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Authorities Release Pair of Rare Gibbons Near Famed Temples


A yellow-cheeked crested gibbon relaxes in a cage at Cambodia's Phnom Tamao Zoo in Takeo province, about 45 kilometers (28 miles) south of Phnom Penh, Cambodia, Friday, Aug. 29, 2008.

A yellow-cheeked crested gibbon relaxes in a cage at Cambodia's Phnom Tamao Zoo in Takeo province, about 45 kilometers (28 miles) south of Phnom Penh, Cambodia, Friday, Aug. 29, 2008.

Cambodian wildlife officials have released a pair of Asian gibbons into the forests near Angkor Wat, seeking to spread their population.

The rare gibbons have been the subject of a protection program between the government and Wildlife Alliance since 2009.

This is the second pair of gibbons to be released into the wild near the famed temples. Authorities there say they will monitor the couple closely and have worked hard to ensure that no hunters will poach in the area.

Roth Bunthoeun, who heads a research center under the Ministry of Agriculture’s forestry administration, said gibbons had disappeared from the Angkor forest. By 2013, the first pair of gibbons were released back into the forest near the temples, in an effort to help them spread their population.

“The place wild animals need is not a cage, but a big forest,” Roth Bunthoeun said. “Of course, we need to learn more and show the next generation wildlife in a natural way.” Still, wildlife preservation is not about tourism, but about allowing wild animals to live as they would naturally, he said.

Apsara Authority, which oversees tourism at the temples of Angkor Wat, also monitors the forests surrounding them. There are few hunters in these woods, however, and good habitat for the gibbons, giving hope to conservationists, officials say.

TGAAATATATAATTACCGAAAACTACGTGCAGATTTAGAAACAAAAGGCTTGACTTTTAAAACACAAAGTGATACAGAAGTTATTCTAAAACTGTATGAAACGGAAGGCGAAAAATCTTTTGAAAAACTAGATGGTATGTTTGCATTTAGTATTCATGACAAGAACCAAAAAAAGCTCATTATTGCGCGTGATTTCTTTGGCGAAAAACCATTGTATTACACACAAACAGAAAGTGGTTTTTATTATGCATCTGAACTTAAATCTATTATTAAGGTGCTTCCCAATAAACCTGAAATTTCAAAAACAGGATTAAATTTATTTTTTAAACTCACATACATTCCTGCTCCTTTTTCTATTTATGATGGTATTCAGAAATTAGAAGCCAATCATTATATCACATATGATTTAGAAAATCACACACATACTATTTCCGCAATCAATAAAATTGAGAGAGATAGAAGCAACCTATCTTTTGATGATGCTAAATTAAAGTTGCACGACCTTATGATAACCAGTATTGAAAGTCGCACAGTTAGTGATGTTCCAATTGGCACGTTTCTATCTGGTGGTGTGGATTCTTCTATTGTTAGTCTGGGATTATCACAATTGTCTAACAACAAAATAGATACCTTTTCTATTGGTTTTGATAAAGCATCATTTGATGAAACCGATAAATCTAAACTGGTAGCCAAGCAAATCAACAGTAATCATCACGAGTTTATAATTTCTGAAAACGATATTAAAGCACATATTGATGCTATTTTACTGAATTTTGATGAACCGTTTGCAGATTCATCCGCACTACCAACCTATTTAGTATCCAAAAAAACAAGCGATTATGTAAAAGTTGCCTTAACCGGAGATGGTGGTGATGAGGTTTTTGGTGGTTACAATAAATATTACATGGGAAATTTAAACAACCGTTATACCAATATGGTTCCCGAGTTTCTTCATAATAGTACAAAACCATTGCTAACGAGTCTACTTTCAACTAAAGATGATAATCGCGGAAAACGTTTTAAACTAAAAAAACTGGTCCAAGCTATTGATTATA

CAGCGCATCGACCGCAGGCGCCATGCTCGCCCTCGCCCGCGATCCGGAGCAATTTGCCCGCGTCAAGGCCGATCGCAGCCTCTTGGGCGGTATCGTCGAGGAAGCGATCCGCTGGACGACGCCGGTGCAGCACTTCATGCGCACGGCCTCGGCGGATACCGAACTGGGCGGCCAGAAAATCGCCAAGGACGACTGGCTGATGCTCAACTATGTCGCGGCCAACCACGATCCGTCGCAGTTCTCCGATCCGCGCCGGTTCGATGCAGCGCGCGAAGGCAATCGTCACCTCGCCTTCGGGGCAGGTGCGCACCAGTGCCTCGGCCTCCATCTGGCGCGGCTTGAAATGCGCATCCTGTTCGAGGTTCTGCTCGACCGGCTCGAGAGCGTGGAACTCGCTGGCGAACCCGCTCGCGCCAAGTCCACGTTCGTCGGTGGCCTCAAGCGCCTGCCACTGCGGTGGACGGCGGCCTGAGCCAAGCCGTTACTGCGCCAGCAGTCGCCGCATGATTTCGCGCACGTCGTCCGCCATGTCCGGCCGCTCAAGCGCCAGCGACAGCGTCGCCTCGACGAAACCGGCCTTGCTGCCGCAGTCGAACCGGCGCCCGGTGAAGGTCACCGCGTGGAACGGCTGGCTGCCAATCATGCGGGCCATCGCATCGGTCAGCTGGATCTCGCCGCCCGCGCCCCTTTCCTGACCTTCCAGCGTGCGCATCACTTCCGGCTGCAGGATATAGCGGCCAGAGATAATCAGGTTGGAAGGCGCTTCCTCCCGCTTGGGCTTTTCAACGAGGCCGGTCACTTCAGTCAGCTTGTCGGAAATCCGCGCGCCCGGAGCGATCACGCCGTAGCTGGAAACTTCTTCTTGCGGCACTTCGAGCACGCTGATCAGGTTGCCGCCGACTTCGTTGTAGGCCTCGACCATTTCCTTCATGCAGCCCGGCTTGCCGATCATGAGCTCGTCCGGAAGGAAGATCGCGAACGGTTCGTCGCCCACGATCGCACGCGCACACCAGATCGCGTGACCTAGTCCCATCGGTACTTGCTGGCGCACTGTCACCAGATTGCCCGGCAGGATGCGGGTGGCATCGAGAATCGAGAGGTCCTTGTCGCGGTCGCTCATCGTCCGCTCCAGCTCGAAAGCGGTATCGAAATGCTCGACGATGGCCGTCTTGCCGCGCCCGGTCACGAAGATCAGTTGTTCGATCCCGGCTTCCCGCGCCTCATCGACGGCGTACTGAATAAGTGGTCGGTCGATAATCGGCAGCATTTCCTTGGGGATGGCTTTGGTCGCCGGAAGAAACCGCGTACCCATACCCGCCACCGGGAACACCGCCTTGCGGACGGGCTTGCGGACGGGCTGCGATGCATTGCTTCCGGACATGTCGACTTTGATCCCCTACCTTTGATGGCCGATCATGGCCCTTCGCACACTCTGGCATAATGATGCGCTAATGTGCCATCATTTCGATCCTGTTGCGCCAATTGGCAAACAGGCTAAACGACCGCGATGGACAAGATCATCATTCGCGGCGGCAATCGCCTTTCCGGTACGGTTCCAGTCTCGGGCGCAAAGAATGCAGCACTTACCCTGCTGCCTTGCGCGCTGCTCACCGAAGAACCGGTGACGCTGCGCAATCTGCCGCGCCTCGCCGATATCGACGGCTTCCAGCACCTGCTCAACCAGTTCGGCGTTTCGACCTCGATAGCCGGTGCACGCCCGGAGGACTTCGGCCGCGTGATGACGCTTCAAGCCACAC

The gibbon program is part of a broader initiative to preserve Cambodia’s wildlife. Nearly 900 different animals were released to Cambodia’s forests in 2015, according to the Ministry of Agriculture.

In Phnom Penh, the conservation of animals like the gibbon comes as welcome news, where sustainable development of the country’s natural resources remains a concern.

Von Chhay Soneath, 20, said she supports wildlife conservation and opposes deforestation. Wild game should not be hunted for food, either, she said. “It doesn’t taste as good as domesticated animal meat.”

San Mala, co-founder of the Mother Nature Movement, a local NGO in Koh Kong province, said the decline of wild animals in Cambodia’s forests continues, especially where forests are cleared to make way for development, like land concessions and hydropower projects.

“Wild animals in Cambodia are being damaged and endangered.” he said. “From day to day, there are many illegal trades of wild animals, even hunting and selling.”

The illegal wildlife trade in forest communities is one of the main factors in endangering animals, he said. And it is not being regulated. “It is because of corruption in the forestry administration officers and related persons.”

Amid these concerns, the release of the two gibbons into the wild was welcome news. Taing Meng Kheang, a resident of Phnom Penh, applauded such efforts. “I want to see gibbons and other wild animals,” she said, “since I’ve never seen them before.”

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